Last Updated Mar 5, 2008 2:35 PM EST
On BNET's Useful Commute on Monday, Kinsey Consulting Services president Carol Kinsey Goman discussed how, given our sometimes brief workplace interactions, nonverbal communication plays a much larger role.
I agree, and clearly meetings, presentations and hallway encounters offer precious little time to present yourself, but trying to mask your deficiencies with hand gestures, eye contact or a well-timed touch on the arm is like taking Tylenol and not bothering to think about the reason behind your pain. Plus, you also risk coming off as inauthentic. Sure, her tips can be useful if you have to, as they say, "fake it 'til you make it," but if you have persistent problems with giving off negative nonverbal cues, here are some of the larger questions worth asking:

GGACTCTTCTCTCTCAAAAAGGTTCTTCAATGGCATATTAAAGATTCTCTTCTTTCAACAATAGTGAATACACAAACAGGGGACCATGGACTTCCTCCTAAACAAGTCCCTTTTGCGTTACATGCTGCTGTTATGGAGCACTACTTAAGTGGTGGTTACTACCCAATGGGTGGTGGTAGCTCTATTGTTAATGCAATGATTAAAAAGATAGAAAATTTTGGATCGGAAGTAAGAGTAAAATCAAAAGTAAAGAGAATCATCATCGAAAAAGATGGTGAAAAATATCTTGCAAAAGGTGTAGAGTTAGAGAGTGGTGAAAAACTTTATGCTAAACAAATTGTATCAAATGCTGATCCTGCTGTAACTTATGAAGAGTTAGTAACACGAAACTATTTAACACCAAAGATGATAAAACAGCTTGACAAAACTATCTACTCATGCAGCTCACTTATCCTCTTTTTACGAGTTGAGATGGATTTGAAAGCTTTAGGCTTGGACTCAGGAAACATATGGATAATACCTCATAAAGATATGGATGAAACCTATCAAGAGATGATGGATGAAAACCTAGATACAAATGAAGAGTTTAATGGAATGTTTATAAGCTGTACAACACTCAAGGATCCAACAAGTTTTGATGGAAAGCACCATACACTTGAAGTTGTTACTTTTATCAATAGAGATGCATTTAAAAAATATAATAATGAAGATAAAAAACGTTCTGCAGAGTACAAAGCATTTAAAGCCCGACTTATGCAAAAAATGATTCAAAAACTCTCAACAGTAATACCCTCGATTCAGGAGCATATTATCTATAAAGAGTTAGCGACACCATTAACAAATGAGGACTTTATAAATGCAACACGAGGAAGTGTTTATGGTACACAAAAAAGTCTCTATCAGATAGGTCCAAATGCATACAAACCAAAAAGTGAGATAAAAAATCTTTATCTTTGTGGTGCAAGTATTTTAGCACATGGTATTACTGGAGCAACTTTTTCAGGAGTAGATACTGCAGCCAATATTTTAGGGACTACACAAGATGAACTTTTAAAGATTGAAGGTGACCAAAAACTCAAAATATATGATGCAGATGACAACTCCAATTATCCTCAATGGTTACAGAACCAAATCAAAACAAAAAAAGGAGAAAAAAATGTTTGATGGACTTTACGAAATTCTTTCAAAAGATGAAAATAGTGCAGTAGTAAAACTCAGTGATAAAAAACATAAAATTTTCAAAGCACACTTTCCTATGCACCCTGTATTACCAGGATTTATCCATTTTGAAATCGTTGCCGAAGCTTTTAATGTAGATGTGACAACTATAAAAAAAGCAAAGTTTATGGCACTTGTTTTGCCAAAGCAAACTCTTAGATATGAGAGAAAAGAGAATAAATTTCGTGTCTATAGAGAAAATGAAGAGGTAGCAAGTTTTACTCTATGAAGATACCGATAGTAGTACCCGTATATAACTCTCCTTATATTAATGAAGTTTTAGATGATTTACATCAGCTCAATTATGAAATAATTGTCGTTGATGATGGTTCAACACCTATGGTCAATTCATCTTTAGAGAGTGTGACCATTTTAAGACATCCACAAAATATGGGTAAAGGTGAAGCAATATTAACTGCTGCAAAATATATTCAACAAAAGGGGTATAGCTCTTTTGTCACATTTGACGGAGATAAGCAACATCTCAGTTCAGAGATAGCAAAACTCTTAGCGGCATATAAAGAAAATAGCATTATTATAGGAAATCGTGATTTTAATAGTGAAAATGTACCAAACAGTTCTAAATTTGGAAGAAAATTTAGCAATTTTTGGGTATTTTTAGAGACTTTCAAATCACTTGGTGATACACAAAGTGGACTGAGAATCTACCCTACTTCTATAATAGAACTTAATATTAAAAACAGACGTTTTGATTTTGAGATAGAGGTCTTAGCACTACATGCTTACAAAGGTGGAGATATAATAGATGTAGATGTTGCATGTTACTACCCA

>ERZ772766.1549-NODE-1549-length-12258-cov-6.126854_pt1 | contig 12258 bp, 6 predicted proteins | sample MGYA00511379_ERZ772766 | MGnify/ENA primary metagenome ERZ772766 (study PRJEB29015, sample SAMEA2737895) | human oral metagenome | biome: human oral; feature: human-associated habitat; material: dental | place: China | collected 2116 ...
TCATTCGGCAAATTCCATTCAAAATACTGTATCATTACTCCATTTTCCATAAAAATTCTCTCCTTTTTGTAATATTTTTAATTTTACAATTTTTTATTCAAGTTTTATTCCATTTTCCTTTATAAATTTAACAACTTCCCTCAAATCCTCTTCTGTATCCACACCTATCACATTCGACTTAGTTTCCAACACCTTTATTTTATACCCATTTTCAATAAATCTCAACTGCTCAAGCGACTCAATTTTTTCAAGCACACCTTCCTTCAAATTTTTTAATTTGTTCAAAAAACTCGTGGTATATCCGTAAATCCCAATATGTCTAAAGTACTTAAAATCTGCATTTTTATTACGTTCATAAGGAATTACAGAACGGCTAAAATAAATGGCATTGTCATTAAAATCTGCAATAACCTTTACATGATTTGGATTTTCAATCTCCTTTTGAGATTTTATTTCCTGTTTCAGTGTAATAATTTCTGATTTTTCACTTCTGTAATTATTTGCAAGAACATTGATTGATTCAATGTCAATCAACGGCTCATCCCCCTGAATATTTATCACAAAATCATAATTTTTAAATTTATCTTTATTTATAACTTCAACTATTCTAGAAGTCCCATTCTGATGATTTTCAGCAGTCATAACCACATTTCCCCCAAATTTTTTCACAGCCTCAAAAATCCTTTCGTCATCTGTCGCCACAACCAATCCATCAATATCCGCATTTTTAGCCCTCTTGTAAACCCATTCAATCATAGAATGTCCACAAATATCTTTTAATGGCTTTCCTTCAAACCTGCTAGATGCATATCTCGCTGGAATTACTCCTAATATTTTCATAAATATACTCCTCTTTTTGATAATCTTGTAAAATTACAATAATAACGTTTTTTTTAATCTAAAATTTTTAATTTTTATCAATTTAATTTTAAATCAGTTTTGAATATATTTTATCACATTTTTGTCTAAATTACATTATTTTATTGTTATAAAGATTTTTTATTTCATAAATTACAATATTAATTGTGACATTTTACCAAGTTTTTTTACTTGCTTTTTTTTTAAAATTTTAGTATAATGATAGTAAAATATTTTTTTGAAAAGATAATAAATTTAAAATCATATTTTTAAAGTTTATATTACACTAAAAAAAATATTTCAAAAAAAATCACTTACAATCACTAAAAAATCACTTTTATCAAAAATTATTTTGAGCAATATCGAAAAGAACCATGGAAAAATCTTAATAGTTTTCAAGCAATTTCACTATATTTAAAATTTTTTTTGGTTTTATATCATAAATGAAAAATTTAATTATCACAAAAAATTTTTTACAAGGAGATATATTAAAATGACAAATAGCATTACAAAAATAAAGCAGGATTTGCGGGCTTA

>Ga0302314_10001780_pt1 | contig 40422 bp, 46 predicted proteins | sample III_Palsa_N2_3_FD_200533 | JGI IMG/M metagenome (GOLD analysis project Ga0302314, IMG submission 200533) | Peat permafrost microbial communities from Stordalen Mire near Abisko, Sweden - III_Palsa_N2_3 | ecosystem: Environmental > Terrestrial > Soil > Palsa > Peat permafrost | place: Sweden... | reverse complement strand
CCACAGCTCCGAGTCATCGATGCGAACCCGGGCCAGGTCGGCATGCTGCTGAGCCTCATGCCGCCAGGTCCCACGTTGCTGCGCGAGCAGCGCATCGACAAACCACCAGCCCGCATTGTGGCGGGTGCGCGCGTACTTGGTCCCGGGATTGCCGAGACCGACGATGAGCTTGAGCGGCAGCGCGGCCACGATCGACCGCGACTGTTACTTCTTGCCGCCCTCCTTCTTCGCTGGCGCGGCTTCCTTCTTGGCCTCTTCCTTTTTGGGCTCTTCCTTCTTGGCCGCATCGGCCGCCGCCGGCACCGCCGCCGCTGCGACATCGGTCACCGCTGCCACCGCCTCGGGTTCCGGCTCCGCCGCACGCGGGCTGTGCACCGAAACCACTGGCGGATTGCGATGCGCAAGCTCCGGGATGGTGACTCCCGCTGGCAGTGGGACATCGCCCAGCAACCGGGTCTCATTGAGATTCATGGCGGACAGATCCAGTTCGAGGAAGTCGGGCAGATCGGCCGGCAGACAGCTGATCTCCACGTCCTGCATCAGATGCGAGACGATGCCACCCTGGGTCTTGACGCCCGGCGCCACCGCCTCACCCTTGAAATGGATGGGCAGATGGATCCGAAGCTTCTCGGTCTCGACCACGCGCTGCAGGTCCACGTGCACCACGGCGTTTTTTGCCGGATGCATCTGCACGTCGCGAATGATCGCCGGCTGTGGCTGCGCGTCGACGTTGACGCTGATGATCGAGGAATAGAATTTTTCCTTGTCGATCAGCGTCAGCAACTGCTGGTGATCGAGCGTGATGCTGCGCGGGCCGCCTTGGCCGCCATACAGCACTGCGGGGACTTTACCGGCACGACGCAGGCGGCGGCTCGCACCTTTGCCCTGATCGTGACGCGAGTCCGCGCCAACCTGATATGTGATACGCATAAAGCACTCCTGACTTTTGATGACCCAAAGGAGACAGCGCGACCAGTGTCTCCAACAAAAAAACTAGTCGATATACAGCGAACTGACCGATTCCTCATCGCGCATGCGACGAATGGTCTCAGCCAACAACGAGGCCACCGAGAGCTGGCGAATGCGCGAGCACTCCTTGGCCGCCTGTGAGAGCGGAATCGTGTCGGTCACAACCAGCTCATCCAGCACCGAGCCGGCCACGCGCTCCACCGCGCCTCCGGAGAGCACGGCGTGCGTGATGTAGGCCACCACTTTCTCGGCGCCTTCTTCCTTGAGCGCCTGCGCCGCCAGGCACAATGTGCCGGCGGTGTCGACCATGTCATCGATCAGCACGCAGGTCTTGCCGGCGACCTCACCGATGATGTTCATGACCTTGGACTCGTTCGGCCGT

Poor eye contact: Wandering eyes suggest you may have something to hide. If you have trouble being forthright with a teammate or manager, you have to ask, "Am I representing myself honestly, or is this job a stretch for me?" (Either in terms of qualifications or interest.)
Not smiling: When you aren't smiling very often, there's a good chance that you aren't at ease. Do you have enough passion for the job you are doing that you feel a connection with your coworkers? Is your manager making any effort to make you comfortable? What might that say about your working relationship?
Slouching: When people are excited to meet someone or to make their point, they generally stand or sit up straight or even lean forward. If you regularly aren't energetic or confident when in a meeting or presentation, you should be wondering, "Have I chosen a job that is something that I'm excited to get up and do most days? Is this person (or company) for whom I'm working someone I really respect?"